Brother Culture has this time teamed up with Reggae Roast for the seriously weighty EP The Flava. It comes with five deadly tracks, including the anthemic Soundsystem. It kicks off with bouncy 80s vibes on The Flava followed by the uncompromising Bring di Weed with its earth-shaking bass line.
On Same Ol’ Story Brother Culture takes the role of a history lecturer with lyrics like “then World War Two led to Hiroshima when everything in the world get nuclear, the nuclear bomb led to the cold war, the East Germans build the Berlin Wall…” and “the invasion of Kuwait, it was the first Gulf war, Saddam Hussein against Bush Senior, the first Gulf war led to 9/11, when the place came down with flames and destruction, 9/11 led to Afghanistan, America went to wipe out the Taliban, but wars don’t finish, the wars don’t end, it’s the same ol’ story all over again…”.
Reggae Roast has over the past seven years brought forward several earth rocking singles and riddims and this compilation with material recorded with Brother Culture hits hard.
The British Midlands is an area spanning central England and its largest city is Birmingham, a town that has produced several successful reggae bands, including Steel Pulse, Musical Youth and UB40.
Reggae Archive Records now aims to spotlight this area and its importance in reggae history. The Midlands Roots Explosion Volume One is the first in a series of compilations that will showcase some of the unreleased, forgotten and barely known musical gems from the vibrant Midlands scene.
The set kicks off with Steel Pulse, a band that put Birmingham on the musical map. Their first release – the scarce Kibudu – Mansatta – Abuku – was originally released in 1976 and is a fine slice of raw UK roots and hints at what was about to come.
The other 14 tracks are in the same deep and spiritual vein. Musical Youth is best remembered for their successful and lightweight Pass the Dutchie, which was a top hit around the world. Political, included here, is something completely else. Fredrick Waite Sr, formerly with The Techniques, sings lead on this uncompromising roots effort from 1981.
Capital Letters also show a different side of their musical spectrum. I Will Never showcase a darker side compared to their hit single Smoking My Ganja. It’s slow and dread celebrating their faith in Jah.
The Midlands Roots Explosion Volume One shines light on Birmingham and other cities that make up the Midlands as well as putting forward some of the lesser known acts that spent years performing and recording without achieving any level of success. The area was certainly a powerhouse of British reggae and this compilation includes many tracks worthy of far wider exposure.
In 2013 legendary UK reggae band Capital Letters got back together after an about 30 year long hiatus. They have since recorded a new album – Wolverhampton – released earlier this year. But their earlier material has also been reissued. Reality – an effort collecting 15 tracks originally recorded in 1985 – dropped in 2014 and their debut album Headline News has also been made available again.
Now it’s time for yet another reissue. Vinyard is Capital Letters’ second album and it was recorded and released in small quantities and with poor distribution in 1982. The new edition collects the original ten tracks along with unreleased material taken from the Headline News sessions and a few live studio recordings.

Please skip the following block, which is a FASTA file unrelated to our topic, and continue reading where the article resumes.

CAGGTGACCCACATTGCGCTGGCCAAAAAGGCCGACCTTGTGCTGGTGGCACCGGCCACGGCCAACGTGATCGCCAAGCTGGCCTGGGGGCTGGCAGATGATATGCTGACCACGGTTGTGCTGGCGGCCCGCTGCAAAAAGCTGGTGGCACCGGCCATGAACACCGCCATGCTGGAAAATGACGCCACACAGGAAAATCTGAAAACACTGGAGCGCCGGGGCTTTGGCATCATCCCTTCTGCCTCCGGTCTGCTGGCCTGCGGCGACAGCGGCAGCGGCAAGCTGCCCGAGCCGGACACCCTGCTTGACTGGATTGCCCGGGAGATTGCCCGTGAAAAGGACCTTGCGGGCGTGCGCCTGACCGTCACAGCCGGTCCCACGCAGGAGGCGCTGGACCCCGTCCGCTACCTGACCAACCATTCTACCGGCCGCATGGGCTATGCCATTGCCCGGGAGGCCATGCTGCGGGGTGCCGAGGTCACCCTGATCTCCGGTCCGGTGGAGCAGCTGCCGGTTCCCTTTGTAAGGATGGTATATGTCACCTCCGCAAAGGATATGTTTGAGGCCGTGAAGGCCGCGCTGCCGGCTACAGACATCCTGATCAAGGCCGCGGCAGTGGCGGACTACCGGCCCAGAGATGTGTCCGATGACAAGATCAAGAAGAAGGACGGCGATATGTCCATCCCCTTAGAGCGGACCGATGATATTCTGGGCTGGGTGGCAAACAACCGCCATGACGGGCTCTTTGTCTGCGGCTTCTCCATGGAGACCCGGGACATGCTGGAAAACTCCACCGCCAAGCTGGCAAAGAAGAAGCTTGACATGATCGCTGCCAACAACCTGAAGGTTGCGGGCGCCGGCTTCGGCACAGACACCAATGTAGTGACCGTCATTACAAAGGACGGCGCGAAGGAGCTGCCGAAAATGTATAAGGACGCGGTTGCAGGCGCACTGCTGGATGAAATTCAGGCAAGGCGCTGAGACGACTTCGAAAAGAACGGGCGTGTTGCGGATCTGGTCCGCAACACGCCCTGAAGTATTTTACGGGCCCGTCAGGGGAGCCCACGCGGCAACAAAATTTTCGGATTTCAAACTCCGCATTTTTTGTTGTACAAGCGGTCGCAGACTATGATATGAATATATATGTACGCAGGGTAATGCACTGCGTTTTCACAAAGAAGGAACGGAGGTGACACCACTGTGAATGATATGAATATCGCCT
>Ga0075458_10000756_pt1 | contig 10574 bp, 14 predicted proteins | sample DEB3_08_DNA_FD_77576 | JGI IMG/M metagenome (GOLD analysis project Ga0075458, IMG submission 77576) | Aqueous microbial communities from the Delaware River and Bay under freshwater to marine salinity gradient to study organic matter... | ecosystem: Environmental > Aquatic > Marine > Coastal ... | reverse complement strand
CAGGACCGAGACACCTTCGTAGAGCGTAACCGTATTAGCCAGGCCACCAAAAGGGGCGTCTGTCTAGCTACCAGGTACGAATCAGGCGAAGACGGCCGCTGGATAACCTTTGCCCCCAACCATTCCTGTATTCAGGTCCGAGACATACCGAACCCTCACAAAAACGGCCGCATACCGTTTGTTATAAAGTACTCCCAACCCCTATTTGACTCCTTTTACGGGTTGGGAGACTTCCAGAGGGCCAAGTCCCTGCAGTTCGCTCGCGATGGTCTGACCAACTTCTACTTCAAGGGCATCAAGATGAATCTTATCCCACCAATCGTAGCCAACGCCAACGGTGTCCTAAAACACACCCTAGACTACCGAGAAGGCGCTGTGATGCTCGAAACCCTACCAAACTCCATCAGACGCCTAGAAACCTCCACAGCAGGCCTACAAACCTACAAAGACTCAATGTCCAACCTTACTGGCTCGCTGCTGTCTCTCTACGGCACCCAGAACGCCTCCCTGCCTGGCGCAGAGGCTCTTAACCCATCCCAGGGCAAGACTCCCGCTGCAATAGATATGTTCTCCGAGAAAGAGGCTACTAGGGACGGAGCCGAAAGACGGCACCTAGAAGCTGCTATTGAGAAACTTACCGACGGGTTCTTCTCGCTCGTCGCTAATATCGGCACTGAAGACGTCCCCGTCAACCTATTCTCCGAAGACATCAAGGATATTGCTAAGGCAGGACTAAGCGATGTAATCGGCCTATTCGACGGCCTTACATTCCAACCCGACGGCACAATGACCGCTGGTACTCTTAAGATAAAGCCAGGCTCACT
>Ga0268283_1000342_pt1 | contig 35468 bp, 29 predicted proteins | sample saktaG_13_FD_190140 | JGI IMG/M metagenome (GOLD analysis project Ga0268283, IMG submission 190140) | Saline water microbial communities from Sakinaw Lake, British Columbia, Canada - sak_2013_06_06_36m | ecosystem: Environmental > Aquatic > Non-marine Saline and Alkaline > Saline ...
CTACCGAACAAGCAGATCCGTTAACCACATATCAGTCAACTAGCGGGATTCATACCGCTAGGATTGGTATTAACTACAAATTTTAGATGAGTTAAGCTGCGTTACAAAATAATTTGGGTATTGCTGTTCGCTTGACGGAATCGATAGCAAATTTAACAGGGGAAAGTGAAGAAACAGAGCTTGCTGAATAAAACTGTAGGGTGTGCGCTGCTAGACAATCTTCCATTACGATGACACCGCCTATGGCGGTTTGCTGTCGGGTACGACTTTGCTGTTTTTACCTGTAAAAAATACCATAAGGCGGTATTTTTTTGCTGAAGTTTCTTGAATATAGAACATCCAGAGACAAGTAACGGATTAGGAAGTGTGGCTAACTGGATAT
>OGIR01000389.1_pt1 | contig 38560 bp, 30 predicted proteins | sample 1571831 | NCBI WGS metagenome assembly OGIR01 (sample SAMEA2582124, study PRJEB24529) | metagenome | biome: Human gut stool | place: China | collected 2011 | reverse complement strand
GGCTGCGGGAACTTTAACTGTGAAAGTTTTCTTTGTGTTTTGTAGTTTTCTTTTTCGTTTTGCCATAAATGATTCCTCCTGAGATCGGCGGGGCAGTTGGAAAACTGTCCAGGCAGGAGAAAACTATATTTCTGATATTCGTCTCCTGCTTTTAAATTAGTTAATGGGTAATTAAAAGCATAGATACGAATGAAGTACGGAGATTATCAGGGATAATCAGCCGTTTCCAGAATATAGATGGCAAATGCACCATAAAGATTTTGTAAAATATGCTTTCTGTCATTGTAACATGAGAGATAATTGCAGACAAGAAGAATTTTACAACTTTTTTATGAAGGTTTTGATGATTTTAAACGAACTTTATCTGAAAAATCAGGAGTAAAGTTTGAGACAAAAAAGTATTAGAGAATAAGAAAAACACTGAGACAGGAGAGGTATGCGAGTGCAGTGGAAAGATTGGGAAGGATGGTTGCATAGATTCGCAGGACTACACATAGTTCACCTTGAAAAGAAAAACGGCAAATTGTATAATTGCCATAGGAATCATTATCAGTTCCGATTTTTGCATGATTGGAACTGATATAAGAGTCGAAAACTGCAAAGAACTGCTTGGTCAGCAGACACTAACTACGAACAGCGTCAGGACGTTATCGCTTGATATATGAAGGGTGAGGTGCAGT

Capital Letters formed in 1972 and is probably best known for their raw and lyrically controversial single Smoking My Ganja and the band was among the first wave of talented reggae acts to emerge in the UK during the mid-to-late 70s. These bands absorbed the sounds of Jamaica and created their own take on reggae. Many of these acts strived for social change singing about the society around them, which was often marked by violence, racism and social inequality.
Vinyard is a prime example of UK roots with its many reality tales and Capital Letters deal with false politicians, unemployment and struggle set to tough drum and bass along with a pumping organ.
This album is rawer than its predecessor and it captures the sound of early UK roots nicely. The CD version comes with in-depth sleeve notes by renowned reggae writer John Masouri and you can read why Capital Letters have renamed Helsinki to Hell Sink I.
UK’s Reggae Archive Records has done it once again – released a previously unissued album of a band among the many unsung heroes of reggae music. Last year they dropped Capital Letters‘ Reality and now they have released a “new” album from Black Symbol, a set that collects singles, compilation cuts from the two volumes of Handsworth Explosion and unreleased material from the early 80s. This is an album that does their music justice and place them among other reggae greats from the UK.
The first thing that comes to mind when listening to this self-titled set is whether this is Burning Spear or not. Vocalist and founding member Fatman, who is just like Burning Spear from St Ann’s in Jamaica, has a similar vocal style and the music itself is just as haunting, political and spiritual as the material The Spear turned out in the 70s.
This is roots reggae at its best and Black Symbol doesn’t sound like any other reggae band from the UK. They were darker, slower and more uncompromising always being conscious and cultural often with religious and radical themes.
The CD version comes with 16 tracks, of which four are versions, while the double vinyl collects twelve tracks. Both do however contain sleeve notes based on interviews with original band members Fatman, Blobbo and Rhino plus archive photos provided by bandleader Fatman.
Black Symbol didn’t put out much under their own name back in the days, but they did much for the local reggae scene in Birmingham because of the two self-financed volumes of Handsworth Explosion. Hopefully this solid collection of confident and faithful roots will provide them with new fans and followers from the UK and beyond.